Marchand, A., M. Paul, T. Hennig-Thurau and G. Puchner (2017): How Gifts Influence Relationships With Service Customers and Financial Outcomes for Firms, Journal of Service Research, 20(2), pp.105-119
Service companies invest billions of dollars to develop and maintain long-term customer relationships by offering corporate gifts. Yet several questions remain regarding such relationship marketing instruments: What impact do different kinds of gifts have on customers? Which perceptions allow gifts to affect customer behavior? What financial outcomes do these gifts imply for firms? To answer these questions, the authors use data from 1,950 airline customers—combining a longitudinal field experiment with internal customer database information—and explore the effects of different gift designs on customer perceptions and actual spending behavior. The experiment manipulates four gift designs (economic related/unrelated; social related/unrelated) and measures customer perceptions and behavior at different points in time. Multivariate analyses of covariance (MANCOVAs) and spotlight analyses reveal that the congruent combinations of economic related and social unrelated gift dimensions have the strongest effects on customer perceptions of relationship investment. Serial mediation analyses further reveal that the impact of gifts on customer spending is fully mediated by customer perceptions of perceived relationship investment and repurchase intention. Economic related gifts produce the highest contribution margins. Service managers may use these findings to design effective gifts and management processes (e.g., gift success tracking).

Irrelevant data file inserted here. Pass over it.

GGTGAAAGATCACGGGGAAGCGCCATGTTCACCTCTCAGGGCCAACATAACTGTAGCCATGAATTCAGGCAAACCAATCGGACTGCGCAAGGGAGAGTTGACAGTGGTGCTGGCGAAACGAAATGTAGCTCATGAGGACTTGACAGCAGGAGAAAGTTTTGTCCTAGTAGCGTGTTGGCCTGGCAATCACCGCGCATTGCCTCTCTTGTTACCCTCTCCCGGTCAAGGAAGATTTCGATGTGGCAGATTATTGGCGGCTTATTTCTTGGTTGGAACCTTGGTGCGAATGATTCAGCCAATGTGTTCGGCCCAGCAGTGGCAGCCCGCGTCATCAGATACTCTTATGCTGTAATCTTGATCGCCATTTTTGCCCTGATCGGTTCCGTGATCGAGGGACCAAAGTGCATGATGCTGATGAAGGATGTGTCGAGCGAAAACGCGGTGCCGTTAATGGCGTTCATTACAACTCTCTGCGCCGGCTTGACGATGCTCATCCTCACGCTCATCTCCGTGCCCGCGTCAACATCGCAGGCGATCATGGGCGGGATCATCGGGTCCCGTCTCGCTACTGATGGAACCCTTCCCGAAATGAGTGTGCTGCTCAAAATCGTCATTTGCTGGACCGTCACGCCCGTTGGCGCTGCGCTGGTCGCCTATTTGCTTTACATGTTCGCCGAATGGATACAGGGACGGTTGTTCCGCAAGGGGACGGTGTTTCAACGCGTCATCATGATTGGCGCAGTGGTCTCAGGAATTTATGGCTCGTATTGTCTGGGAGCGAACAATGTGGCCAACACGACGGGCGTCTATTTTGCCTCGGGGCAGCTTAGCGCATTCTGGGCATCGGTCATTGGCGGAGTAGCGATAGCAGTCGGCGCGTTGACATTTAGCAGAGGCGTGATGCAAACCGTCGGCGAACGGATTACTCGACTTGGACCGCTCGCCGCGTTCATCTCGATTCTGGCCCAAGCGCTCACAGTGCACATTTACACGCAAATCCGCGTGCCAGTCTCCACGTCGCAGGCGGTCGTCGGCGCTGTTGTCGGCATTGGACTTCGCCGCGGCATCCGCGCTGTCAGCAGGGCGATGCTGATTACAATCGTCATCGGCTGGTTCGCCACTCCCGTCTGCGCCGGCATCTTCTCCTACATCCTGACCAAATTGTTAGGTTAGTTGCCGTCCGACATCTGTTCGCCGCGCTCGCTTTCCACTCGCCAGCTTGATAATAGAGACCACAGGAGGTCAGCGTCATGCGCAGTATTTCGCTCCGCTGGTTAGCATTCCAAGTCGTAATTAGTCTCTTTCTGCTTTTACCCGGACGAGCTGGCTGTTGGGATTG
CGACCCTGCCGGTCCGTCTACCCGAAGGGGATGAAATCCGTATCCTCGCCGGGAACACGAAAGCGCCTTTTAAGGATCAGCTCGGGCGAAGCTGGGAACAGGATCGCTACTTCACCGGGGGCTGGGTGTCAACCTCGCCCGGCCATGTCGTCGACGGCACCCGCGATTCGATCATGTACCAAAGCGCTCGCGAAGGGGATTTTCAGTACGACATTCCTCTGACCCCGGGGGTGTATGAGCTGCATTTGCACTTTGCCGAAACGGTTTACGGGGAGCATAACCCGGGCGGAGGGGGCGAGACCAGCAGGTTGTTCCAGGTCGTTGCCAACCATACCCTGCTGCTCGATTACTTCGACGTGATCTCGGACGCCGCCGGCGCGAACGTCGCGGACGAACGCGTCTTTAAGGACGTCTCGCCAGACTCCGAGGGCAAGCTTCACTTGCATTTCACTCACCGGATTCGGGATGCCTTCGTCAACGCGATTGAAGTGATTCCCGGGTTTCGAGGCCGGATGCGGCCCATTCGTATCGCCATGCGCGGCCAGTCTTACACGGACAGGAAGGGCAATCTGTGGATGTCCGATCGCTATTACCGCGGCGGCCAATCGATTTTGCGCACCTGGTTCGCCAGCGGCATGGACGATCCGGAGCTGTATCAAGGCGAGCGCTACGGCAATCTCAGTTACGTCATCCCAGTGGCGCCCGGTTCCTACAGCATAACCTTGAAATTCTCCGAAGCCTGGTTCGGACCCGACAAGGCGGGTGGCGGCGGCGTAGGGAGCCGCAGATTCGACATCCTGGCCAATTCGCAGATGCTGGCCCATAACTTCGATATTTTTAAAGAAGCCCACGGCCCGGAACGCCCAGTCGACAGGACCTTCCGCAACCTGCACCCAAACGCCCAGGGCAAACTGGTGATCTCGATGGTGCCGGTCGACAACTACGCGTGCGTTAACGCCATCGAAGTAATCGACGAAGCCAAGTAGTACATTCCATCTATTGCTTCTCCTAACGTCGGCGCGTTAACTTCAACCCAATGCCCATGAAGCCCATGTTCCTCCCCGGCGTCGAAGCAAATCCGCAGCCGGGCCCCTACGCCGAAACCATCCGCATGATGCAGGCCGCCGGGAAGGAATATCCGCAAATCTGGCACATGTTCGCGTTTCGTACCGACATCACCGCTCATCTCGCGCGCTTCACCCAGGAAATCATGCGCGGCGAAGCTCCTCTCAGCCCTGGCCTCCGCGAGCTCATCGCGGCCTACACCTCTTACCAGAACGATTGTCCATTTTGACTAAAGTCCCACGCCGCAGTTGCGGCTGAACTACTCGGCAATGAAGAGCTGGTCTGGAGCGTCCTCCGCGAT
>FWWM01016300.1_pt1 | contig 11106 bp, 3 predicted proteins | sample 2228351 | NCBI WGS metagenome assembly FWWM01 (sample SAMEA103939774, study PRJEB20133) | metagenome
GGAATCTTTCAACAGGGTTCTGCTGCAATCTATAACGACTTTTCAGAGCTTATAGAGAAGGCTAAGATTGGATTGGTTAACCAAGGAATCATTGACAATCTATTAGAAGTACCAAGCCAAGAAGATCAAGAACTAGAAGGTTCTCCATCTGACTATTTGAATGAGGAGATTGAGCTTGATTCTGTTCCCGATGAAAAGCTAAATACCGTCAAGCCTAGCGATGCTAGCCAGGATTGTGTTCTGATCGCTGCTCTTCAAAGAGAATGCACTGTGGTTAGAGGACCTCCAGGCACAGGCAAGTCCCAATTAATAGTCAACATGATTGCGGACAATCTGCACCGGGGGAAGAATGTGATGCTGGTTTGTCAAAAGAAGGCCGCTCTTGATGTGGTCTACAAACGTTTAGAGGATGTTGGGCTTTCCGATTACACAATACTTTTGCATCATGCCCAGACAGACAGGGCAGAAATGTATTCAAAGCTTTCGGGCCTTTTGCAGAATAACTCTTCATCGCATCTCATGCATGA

Mathwick, C. and J. Mosteller (2017): Online Reviewer Engagement, Journal of Service Research, 20(2), pp.204-218
Consumers who generate online reviews provide a vital information service for the buying public, influencing nearly half of all purchase decisions. This study focuses on factors that motivate online reviewer engagement (ORE). ORE is a contextually dependent psychological state characterized by varying degrees of altruistic and egoistic market-helping motives coupled with an individual’s intrinsic motivation to review when the needs for autonomy, competence, and social relatedness are fulfilled. Amazon.com’s top reviewer community, which uses a public ranking system to motivate, recognize, and influence reviewer behavior, provides the study’s context. Three reviewer types—indifferent independents (IIs), challenge seekers (CSs), and community collaborators (CCs)—all report altruistic motives; however, egoistic motives associated with rank and psychological need fulfillment vary. IIs fulfill autonomy needs by using the platform for self-expression, with rank exerting little influence. CSs view rank as a game to master. CCs, who have fully integrated the ranking system, perceive reviewing as an enjoyable, socially embedded experience that merits advocacy. This study extends engagement theory by linking market-helping motives and psychological need fulfillment with high levels of behavioral engagement. Thus, findings may help managers tailor reviewing environments to attract and retain a diverse and highly engaged reviewing community.